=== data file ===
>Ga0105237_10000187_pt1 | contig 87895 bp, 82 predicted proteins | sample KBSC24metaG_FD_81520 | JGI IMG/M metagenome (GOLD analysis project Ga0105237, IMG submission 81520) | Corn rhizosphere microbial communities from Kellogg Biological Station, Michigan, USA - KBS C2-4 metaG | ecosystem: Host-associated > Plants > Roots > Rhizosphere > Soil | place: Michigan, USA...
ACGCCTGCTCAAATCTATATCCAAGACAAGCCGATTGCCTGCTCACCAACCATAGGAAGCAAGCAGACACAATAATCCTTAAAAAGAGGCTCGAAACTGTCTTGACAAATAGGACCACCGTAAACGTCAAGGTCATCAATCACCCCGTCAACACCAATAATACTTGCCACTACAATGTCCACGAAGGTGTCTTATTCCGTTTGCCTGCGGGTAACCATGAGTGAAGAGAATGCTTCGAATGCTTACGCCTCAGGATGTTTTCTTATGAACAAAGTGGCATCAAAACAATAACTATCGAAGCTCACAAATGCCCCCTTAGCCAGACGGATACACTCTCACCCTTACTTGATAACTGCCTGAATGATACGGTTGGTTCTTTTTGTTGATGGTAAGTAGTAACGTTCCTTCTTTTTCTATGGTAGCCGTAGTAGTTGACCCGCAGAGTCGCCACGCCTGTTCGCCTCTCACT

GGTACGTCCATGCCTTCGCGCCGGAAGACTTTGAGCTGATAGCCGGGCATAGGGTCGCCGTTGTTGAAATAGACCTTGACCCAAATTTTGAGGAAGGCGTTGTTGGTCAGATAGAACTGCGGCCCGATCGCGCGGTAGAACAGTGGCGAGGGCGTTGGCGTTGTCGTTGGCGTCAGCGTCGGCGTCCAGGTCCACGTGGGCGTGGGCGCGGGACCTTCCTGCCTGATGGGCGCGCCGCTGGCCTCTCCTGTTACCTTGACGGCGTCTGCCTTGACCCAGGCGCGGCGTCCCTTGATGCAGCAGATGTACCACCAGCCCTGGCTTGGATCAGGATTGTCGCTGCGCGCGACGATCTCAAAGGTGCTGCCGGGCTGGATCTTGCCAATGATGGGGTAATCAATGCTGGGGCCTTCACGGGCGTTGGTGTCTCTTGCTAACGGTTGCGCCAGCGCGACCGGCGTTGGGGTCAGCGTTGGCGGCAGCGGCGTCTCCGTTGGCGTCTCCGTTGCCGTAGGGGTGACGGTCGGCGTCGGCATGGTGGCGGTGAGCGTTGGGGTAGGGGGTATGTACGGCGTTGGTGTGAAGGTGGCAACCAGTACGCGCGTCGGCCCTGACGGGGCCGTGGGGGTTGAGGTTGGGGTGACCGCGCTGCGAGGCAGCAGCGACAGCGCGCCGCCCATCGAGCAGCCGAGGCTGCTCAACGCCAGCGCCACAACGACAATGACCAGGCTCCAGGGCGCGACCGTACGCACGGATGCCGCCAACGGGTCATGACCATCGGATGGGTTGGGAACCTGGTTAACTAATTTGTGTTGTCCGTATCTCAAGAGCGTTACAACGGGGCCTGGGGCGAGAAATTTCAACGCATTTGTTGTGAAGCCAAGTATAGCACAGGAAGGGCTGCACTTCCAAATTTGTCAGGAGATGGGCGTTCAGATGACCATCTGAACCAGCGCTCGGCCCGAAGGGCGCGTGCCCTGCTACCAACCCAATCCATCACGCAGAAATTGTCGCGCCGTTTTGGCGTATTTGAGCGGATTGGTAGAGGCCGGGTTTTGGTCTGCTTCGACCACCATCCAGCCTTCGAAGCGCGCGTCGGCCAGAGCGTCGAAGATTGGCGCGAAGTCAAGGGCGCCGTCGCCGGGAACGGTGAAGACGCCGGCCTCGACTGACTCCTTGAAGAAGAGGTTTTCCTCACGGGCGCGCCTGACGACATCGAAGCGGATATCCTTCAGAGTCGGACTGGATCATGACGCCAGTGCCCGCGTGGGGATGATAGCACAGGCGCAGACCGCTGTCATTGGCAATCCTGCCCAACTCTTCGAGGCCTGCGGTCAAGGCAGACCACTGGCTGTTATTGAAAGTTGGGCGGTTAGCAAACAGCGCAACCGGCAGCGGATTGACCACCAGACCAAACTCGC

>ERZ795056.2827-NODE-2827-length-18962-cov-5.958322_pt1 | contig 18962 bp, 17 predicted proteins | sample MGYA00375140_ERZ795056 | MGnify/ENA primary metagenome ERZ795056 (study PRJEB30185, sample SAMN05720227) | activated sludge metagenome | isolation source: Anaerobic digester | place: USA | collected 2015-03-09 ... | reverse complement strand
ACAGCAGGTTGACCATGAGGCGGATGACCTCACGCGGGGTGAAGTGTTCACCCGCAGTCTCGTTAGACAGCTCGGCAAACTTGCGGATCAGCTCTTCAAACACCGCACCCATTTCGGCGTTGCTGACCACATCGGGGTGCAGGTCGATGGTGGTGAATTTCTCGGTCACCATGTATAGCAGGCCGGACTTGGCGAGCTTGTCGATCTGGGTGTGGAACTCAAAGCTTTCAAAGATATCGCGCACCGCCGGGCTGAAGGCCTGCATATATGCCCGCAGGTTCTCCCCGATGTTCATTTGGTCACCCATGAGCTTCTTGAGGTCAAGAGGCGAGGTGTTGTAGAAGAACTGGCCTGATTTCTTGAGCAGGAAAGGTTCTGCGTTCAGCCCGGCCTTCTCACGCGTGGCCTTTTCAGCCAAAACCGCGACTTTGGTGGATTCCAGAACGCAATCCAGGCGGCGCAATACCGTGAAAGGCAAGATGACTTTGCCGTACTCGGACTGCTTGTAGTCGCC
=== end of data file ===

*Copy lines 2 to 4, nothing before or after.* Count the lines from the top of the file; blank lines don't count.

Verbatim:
ACGCCTGCTCAAATCTATATCCAAGACAAGCCGATTGCCTGCTCACCAACCATAGGAAGCAAGCAGACACAATAATCCTTAAAAAGAGGCTCGAAACTGTCTTGACAAATAGGACCACCGTAAACGTCAAGGTCATCAATCACCCCGTCAACACCAATAATACTTGCCACTACAATGTCCACGAAGGTGTCTTATTCCGTTTGCCTGCGGGTAACCATGAGTGAAGAGAATGCTTCGAATGCTTACGCCTCAGGATGTTTTCTTATGAACAAAGTGGCATCAAAACAATAACTATCGAAGCTCACAAATGCCCCCTTAGCCAGACGGATACACTCTCACCCTTACTTGATAACTGCCTGAATGATACGGTTGGTTCTTTTTGTTGATGGTAAGTAGTAACGTTCCTTCTTTTTCTATGGTAGCCGTAGTAGTTGACCCGCAGAGTCGCCACGCCTGTTCGCCTCTCACT

GGTACGTCCATGCCTTCGCGCCGGAAGACTTTGAGCTGATAGCCGGGCATAGGGTCGCCGTTGTTGAAATAGACCTTGACCCAAATTTTGAGGAAGGCGTTGTTGGTCAGATAGAACTGCGGCCCGATCGCGCGGTAGAACAGTGGCGAGGGCGTTGGCGTTGTCGTTGGCGTCAGCGTCGGCGTCCAGGTCCACGTGGGCGTGGGCGCGGGACCTTCCTGCCTGATGGGCGCGCCGCTGGCCTCTCCTGTTACCTTGACGGCGTCTGCCTTGACCCAGGCGCGGCGTCCCTTGATGCAGCAGATGTACCACCAGCCCTGGCTTGGATCAGGATTGTCGCTGCGCGCGACGATCTCAAAGGTGCTGCCGGGCTGGATCTTGCCAATGATGGGGTAATCAATGCTGGGGCCTTCACGGGCGTTGGTGTCTCTTGCTAACGGTTGCGCCAGCGCGACCGGCGTTGGGGTCAGCGTTGGCGGCAGCGGCGTCTCCGTTGGCGTCTCCGTTGCCGTAGGGGTGACGGTCGGCGTCGGCATGGTGGCGGTGAGCGTTGGGGTAGGGGGTATGTACGGCGTTGGTGTGAAGGTGGCAACCAGTACGCGCGTCGGCCCTGACGGGGCCGTGGGGGTTGAGGTTGGGGTGACCGCGCTGCGAGGCAGCAGCGACAGCGCGCCGCCCATCGAGCAGCCGAGGCTGCTCAACGCCAGCGCCACAACGACAATGACCAGGCTCCAGGGCGCGACCGTACGCACGGATGCCGCCAACGGGTCATGACCATCGGATGGGTTGGGAACCTGGTTAACTAATTTGTGTTGTCCGTATCTCAAGAGCGTTACAACGGGGCCTGGGGCGAGAAATTTCAACGCATTTGTTGTGAAGCCAAGTATAGCACAGGAAGGGCTGCACTTCCAAATTTGTCAGGAGATGGGCGTTCAGATGACCATCTGAACCAGCGCTCGGCCCGAAGGGCGCGTGCCCTGCTACCAACCCAATCCATCACGCAGAAATTGTCGCGCCGTTTTGGCGTATTTGAGCGGATTGGTAGAGGCCGGGTTTTGGTCTGCTTCGACCACCATCCAGCCTTCGAAGCGCGCGTCGGCCAGAGCGTCGAAGATTGGCGCGAAGTCAAGGGCGCCGTCGCCGGGAACGGTGAAGACGCCGGCCTCGACTGACTCCTTGAAGAAGAGGTTTTCCTCACGGGCGCGCCTGACGACATCGAAGCGGATATCCTTCAGAGTCGGACTGGATCATGACGCCAGTGCCCGCGTGGGGATGATAGCACAGGCGCAGACCGCTGTCATTGGCAATCCTGCCCAACTCTTCGAGGCCTGCGGTCAAGGCAGACCACTGGCTGTTATTGAAAGTTGGGCGGTTAGCAAACAGCGCAACCGGCAGCGGATTGACCACCAGACCAAACTCGC

>ERZ795056.2827-NODE-2827-length-18962-cov-5.958322_pt1 | contig 18962 bp, 17 predicted proteins | sample MGYA00375140_ERZ795056 | MGnify/ENA primary metagenome ERZ795056 (study PRJEB30185, sample SAMN05720227) | activated sludge metagenome | isolation source: Anaerobic digester | place: USA | collected 2015-03-09 ... | reverse complement strand